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C. difficile evolution
08-13-2019
by Kelsey Kaustinen  |  Email the author
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CAMBRIDGE, Mass.—Hospital-acquired infections are a leading—and rising—issue in hospital environments. Not only do they threaten the health and recovery of individuals whose immune systems are likely already stressed, the contained environment and widespread use of antibiotics can be a breeding ground for antibiotic-resistant bacteria. One such common strain is Clostridium difficile, and some of the latest research into this bacteria has discovered that it is evolving into two separate species—one of which is tailor-made for spreading in hospitals. The research was published this week in Nature Genetics by a team of researchers from the Wellcome Sanger Institute, London School of Hygiene & Tropical Medicine, and other collaborators, in a paper titled "Adaptation of host transmission cycle during Clostridium difficile speciation."
 
This study was the largest genomic study of C. difficile to date. As noted in the abstract, the researchers applied genomic analysis to 906 strains of C. difficile, which were isolated from humans, animals (such as dogs, pigs and horses), and the environment.
 
“This largest ever collection and analysis of C. difficile whole genomes, from 33 countries worldwide, gives us a whole new understanding of bacterial evolution. It reveals the importance of genomic surveillance of bacteria. Ultimately, this could help understand how other dangerous pathogens evolve by adapting to changes in human lifestyles and healthcare regimes which could then inform healthcare policies,” said Prof. Brendan Wren of the London School of Hygiene & Tropical Medicine, one of the authors of the Nature Genetics paper.
 
The emerging species, known as C. difficile Clade A, was found to have first appeared roughly 76,000 years ago, according to dating analysis. However, the number of strains of this species began rising at the end of the 16th century, before modern hospitals became a feature of society. In their study, this species of C. difficile was found to comprise roughly 70 percent of the samples from tested patients.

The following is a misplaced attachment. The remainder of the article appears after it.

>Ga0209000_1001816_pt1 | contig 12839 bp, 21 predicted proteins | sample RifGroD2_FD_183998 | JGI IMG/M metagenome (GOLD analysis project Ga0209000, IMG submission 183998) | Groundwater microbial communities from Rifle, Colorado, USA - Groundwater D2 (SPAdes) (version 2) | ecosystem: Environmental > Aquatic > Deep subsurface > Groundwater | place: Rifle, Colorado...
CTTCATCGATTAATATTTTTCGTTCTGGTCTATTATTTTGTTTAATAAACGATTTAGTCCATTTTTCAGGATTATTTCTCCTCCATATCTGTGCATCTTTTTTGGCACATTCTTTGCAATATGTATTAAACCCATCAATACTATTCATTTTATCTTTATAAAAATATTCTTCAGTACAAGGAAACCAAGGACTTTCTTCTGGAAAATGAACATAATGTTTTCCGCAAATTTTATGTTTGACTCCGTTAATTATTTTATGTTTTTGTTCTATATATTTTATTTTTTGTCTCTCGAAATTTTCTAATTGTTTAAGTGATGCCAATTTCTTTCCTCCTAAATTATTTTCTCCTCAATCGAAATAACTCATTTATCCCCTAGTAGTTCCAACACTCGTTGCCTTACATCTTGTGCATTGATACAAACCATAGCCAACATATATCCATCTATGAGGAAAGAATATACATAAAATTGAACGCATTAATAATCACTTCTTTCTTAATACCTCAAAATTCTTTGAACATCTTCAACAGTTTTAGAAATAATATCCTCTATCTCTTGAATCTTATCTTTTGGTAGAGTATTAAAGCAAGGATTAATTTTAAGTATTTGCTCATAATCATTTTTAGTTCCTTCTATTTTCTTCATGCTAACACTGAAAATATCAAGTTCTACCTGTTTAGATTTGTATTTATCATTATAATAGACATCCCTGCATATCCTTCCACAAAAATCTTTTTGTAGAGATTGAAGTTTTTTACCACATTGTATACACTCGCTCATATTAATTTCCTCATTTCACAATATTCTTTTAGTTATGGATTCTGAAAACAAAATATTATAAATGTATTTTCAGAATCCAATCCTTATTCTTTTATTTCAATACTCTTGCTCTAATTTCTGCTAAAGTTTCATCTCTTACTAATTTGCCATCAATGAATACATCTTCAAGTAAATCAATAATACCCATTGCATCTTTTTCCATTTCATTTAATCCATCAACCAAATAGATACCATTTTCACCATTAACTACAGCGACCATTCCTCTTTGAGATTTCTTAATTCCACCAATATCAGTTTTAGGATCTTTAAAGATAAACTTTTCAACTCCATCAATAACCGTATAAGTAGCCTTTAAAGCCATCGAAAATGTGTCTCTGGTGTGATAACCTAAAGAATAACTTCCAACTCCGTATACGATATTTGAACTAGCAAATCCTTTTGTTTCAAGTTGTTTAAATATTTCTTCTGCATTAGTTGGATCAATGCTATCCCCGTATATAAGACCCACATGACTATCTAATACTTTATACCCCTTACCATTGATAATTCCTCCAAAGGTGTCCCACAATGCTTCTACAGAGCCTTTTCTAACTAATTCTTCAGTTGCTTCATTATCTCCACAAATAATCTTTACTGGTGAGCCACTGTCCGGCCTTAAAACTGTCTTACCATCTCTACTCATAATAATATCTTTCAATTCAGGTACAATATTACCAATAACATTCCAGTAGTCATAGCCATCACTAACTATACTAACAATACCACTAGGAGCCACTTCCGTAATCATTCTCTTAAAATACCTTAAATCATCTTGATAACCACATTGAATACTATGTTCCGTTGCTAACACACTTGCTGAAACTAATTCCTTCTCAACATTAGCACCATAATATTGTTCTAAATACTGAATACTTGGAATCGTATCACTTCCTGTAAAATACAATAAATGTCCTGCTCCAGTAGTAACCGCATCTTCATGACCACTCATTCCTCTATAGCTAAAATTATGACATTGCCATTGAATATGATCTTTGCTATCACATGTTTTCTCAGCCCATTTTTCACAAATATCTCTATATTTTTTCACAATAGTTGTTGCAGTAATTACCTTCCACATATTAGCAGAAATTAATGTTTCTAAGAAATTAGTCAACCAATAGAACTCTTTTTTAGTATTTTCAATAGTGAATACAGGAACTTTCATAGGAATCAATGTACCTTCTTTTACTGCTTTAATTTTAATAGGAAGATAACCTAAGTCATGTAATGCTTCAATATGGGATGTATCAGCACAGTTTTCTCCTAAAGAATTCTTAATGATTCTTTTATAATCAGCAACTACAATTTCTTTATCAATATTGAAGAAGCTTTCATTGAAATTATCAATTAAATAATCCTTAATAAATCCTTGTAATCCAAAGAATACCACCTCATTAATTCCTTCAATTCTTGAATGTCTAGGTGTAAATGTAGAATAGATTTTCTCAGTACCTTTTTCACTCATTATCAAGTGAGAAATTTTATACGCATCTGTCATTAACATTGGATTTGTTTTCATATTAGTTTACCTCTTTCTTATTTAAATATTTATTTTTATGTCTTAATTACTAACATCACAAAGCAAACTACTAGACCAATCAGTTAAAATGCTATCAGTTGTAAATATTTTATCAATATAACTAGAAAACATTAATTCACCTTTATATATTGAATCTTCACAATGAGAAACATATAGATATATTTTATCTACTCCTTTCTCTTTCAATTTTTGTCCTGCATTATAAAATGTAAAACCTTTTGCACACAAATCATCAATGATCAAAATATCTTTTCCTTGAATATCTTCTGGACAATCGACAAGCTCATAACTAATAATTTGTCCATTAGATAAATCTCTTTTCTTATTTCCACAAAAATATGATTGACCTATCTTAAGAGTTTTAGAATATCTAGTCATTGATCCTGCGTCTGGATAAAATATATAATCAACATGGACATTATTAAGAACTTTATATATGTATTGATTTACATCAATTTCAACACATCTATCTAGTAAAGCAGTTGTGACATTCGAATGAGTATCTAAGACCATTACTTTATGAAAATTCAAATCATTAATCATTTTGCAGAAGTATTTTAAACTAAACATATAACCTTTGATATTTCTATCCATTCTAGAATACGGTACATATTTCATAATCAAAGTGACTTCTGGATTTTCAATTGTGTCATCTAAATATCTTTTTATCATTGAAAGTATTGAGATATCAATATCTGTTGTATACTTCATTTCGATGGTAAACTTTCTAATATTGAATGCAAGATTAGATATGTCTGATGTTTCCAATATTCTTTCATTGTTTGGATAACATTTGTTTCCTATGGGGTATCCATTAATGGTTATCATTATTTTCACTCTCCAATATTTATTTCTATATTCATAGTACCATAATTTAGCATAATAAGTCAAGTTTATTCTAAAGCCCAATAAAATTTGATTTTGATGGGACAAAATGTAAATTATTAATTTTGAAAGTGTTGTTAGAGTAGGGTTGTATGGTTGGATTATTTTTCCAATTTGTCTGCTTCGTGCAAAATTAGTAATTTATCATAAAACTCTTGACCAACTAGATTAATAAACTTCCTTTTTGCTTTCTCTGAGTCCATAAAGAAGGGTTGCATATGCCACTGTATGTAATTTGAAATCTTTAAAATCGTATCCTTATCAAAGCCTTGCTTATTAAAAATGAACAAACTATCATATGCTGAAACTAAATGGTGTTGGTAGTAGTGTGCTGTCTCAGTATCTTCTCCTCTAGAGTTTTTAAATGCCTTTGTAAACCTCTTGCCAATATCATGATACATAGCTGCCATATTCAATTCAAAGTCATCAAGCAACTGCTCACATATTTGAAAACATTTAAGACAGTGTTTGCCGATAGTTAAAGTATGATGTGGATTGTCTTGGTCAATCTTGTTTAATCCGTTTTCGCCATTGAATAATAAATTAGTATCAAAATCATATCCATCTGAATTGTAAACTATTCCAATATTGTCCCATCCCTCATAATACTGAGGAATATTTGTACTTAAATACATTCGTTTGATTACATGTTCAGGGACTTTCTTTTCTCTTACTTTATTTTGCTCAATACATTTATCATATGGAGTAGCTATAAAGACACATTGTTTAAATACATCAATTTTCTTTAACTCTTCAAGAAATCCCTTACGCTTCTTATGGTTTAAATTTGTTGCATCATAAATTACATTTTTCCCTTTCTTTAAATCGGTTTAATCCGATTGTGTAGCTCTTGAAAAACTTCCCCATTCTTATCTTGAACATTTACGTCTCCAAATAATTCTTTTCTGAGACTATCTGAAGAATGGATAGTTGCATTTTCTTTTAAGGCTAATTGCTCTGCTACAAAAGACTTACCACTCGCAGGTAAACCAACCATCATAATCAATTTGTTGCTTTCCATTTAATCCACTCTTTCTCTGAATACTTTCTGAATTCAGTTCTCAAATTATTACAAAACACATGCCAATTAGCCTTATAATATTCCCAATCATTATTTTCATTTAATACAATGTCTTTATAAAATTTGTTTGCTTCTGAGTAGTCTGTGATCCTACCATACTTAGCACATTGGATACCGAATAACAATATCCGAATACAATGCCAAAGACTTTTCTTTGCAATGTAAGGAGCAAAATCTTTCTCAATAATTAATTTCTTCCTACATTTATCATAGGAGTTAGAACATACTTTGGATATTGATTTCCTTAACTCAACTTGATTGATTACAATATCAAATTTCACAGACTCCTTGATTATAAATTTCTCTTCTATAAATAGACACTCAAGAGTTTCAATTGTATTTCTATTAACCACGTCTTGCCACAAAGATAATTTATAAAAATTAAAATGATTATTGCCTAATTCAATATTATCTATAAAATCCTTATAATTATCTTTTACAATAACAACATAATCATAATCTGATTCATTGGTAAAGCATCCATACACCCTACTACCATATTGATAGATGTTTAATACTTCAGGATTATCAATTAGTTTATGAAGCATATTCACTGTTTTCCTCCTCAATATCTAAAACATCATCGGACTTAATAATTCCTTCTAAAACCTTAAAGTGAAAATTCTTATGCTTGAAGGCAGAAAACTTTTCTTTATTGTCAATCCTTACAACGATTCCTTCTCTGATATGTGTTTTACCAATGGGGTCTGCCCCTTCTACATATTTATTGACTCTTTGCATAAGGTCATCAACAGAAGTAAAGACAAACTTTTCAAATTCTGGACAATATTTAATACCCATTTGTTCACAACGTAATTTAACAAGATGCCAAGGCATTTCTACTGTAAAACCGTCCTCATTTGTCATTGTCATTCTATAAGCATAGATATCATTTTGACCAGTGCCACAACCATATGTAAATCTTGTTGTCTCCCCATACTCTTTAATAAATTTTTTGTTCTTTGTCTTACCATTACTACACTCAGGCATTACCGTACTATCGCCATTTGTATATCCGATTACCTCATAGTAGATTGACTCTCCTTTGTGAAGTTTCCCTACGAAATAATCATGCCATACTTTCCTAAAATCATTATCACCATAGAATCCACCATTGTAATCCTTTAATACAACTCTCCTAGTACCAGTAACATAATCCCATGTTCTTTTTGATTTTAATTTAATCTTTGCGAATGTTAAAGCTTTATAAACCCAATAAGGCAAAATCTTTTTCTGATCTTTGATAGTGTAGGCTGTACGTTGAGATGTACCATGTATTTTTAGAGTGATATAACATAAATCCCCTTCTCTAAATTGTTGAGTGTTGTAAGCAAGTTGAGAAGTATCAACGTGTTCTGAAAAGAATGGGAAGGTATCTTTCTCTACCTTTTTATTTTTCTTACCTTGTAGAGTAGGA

The specifics that make C. difficile Clade A problematic are certain genetic changes. This species has evolved to better metabolize simple sugars, which is likely a response to the high sugar content of the typical Western diet. When tested in mice, the new strains of Clade A better colonized the mice when their diet had a higher sugar content. In addition, this strain of C. difficile presents with differences in the genes that form its spores, which grant it greater resistance in the face of typical hospital disinfectants, according to a Wellcome Sanger press release.
 
“Our study provides genome- and laboratory-based evidence that human lifestyles can drive bacteria to form new species so they can spread more effectively. We show that strains of C. difficile bacteria have continued to evolve in response to modern diets and healthcare systems and reveal that focusing on diet and looking for new disinfectants could help in the fight against this bacteria,” remarked Dr. Trevor Lawley, the senior author from the Wellcome Sanger Institute.
 
C. difficile infection results in diarrhea and colitis (inflammation of the colon), and causes nearly 500,000 illnesses in the United States alone every year, according to the U.S. Centers for Disease Control and Prevention. Of those patients who contract C. difficile, one in five will get it again. The CDC also notes that within just a month of being diagnosed, one in 11 people over the age of 65 have died from a healthcare-associated C. difficile infection. As noted in a Wellcome Sanger Institute press release, “good” bacteria normally keep C. difficile in check in the gut of healthy individuals. When taking antibiotics, however, such as in a hospital setting, “good” bacteria can get eliminated along with bad bacteria, which increases the risk of C. difficile infection.
 
Code: E08141904

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